P90X Workout Program Pros & Cons
P90X Workout Program Pros & Cons
The P90X fitness program is a 90-day endeavor filled with various routines of both cardiovascular training and anaerobic training. It's done completely at home, a perk for those who don't want to travel to the gym to exercise.
The program uses a method of training called "muscle confusion" and aims at confusing the muscles of the body by aggressively challenging the muscles in a variety of ways, using different weights, bands and calisthenics. P90X is an effective workout, but it's not right for everyone.
A P90X Primer
The P90X program has many features. The cardiovascular routines are intense and a minimum of 50 minutes each in length. From jump training, or plyometrics, to Kempo karate, the cardiovascular programs provide creative and complete fitness sessions that incorporate the entire body.
The main attribute of the P90X program is the sculpting programs that use a wide range of weighted dumbbells and resistance bands. Different muscle combinations are focused on in the different sessions and are completed every other day, in between the cardio programs.
Pros of P90X
P90X is extreme when it comes down to discipline and follow through. Three months of aggressive training six days per week may seem overwhelming to many, but for athletes or those who desire a sculpted, muscular and a strong body, this program provides all the information and avenues possible to create a successful result.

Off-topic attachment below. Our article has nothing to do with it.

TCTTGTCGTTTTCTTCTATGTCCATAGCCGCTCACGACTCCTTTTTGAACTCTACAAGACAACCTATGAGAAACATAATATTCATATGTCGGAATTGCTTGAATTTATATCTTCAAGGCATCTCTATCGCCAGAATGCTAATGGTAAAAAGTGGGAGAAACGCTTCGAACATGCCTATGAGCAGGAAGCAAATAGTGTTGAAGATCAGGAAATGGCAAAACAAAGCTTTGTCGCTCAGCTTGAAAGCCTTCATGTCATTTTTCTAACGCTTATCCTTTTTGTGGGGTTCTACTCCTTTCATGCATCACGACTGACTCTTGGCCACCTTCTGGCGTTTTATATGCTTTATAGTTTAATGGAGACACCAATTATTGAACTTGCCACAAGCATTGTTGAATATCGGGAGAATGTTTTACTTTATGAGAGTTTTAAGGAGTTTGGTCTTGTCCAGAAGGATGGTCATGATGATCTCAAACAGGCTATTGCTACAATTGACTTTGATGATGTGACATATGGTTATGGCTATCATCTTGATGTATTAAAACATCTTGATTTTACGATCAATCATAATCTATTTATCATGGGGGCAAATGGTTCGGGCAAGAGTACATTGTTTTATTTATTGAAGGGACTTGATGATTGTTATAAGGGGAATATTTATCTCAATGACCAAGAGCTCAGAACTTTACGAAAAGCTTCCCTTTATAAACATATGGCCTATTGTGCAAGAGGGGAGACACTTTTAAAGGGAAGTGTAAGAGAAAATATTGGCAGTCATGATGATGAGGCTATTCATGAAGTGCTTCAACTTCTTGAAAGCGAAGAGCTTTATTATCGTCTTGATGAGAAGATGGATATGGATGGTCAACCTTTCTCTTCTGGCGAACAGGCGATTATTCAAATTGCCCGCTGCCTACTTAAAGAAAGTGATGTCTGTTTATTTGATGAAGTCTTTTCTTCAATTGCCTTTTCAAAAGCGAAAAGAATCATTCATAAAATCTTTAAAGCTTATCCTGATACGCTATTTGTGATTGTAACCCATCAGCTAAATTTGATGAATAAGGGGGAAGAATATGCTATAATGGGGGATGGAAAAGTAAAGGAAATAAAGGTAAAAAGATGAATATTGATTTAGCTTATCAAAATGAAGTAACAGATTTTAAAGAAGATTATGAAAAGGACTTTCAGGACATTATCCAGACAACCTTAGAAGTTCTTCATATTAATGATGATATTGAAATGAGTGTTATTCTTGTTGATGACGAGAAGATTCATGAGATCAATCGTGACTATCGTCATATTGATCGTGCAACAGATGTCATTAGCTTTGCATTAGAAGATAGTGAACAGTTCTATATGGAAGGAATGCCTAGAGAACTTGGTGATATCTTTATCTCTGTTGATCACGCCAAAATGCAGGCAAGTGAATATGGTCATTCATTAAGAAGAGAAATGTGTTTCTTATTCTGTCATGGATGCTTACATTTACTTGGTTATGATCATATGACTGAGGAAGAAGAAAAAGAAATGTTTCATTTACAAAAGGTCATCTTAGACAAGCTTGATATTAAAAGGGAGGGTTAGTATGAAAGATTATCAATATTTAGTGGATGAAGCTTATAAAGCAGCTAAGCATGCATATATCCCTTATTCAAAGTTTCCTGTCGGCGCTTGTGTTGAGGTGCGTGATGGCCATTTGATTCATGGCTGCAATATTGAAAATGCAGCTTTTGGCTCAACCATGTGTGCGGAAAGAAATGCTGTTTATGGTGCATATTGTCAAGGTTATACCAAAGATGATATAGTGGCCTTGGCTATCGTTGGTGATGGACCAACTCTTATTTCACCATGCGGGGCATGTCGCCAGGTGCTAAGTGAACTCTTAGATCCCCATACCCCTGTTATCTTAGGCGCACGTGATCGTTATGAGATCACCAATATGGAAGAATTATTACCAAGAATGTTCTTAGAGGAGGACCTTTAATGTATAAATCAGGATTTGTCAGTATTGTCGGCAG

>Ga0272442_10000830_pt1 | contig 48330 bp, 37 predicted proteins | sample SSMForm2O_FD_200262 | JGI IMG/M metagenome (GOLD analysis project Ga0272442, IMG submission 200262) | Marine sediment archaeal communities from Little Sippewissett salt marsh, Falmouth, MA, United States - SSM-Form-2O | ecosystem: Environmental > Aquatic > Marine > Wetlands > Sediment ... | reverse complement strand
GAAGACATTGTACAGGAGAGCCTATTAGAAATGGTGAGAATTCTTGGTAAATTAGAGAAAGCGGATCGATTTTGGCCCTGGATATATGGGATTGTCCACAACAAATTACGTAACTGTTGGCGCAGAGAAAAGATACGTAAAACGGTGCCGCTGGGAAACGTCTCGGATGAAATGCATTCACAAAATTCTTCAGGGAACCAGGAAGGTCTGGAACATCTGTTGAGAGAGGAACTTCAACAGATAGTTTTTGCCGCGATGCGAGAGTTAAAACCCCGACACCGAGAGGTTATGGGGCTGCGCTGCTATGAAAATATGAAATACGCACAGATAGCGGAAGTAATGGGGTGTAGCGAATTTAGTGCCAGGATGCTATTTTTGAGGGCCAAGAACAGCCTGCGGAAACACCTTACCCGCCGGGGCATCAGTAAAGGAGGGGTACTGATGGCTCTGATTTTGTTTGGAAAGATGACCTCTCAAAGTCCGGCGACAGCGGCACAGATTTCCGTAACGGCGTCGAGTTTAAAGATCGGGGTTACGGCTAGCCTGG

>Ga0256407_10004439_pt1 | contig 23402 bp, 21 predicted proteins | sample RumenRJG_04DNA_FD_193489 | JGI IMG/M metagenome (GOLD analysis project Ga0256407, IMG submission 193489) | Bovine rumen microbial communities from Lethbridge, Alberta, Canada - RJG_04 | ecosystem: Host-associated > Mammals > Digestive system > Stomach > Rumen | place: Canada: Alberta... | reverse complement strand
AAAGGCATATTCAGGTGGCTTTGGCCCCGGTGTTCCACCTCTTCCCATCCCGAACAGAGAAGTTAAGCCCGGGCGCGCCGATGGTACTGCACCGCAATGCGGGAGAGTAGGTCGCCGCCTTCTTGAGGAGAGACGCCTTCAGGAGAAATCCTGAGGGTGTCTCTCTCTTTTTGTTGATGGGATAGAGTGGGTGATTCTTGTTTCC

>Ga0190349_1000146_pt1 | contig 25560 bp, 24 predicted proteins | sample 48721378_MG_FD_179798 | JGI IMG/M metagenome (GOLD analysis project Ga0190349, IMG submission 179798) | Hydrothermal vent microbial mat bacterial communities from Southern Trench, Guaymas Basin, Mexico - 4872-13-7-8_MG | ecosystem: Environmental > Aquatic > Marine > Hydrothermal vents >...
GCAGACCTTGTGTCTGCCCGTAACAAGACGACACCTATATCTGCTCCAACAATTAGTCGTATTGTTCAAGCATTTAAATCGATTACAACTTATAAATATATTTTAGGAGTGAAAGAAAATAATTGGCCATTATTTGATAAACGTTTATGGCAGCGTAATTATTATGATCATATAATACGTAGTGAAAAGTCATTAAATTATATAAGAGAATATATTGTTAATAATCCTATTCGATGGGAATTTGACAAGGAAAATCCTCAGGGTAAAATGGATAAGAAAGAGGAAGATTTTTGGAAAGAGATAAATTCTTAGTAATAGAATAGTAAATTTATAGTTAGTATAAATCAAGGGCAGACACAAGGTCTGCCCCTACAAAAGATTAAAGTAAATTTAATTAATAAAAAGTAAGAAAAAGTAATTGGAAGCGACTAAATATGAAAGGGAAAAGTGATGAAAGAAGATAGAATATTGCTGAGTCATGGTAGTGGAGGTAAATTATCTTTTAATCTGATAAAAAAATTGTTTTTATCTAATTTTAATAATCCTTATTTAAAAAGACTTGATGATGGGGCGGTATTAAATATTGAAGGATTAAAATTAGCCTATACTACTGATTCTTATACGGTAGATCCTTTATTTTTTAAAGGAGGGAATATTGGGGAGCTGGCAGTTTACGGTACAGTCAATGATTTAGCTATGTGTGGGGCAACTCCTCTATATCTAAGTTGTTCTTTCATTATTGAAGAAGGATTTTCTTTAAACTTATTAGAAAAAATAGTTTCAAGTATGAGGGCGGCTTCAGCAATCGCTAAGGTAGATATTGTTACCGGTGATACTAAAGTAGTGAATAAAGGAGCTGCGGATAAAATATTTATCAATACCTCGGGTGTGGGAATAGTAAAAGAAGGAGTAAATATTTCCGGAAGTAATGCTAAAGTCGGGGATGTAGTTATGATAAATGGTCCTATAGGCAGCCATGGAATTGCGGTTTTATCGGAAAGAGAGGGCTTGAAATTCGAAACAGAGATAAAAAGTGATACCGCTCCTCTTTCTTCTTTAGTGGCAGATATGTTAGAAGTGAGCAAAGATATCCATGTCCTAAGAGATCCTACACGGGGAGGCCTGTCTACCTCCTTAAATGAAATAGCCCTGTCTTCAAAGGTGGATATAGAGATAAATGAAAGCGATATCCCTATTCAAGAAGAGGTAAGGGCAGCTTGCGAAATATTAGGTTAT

A full meal plan was developed to support the various phases of the program, using more or less carbohydrate and protein intake as needed. Twelve separate disks are provided with targeted programs for various goals, from long and lean, to massive size and endurance. A full guide book and calendar are also provided with P90X, to offer expert insight about the program's features, and how best to utilize the full program to meet your specific goals.
Read more: Is P90x a Good Workout for Beginners?
One perk of P90X is that you can do it at home.
Cons of P90X
The P90X program is extreme fitness. For the average person, this routine might be hard to sustain over the full three months that are expected. Fifty-five minute workouts are expected six and even seven days a week, which demands a lot of commitment, energy and planning in combination with a busy lifestyle.
In combination with highly aerobic routines, heavy lifting is suggested, especially for males, which might be dangerous for individuals that are not familiar with traditional bodybuilding techniques. There is not much instruction as to lifting technique, and this can present some possibilities for injury for enthusiastic individuals that jump into this program without proper knowledge of their current strength condition.
More About Nutrition
The dietary schedule is very strict with the P90X program. The first phase is about stripping the fat from your diet, so very few carbohydrates can be eaten, and very little fat. Toward the end of the program, you can eat more carbohydrates, but the overall diet structure could be challenging for those that have a lot of weight to lose, or very fast metabolisms. Be flexible with the diet, and follow it the best you can, but in a safe manner.
Read more: A List of P90X Workouts
Colleen Meheen is a certified personal trainer through the ISSA, and has years of experience in the fields of holistic nutrition. Her passion for preventative wellness creates her active lifestyle up in the Rockies of Colorado. She has been the fashion editor for Lifestyle Media Group and an inspirational writer for Reign Media Group L.L.C.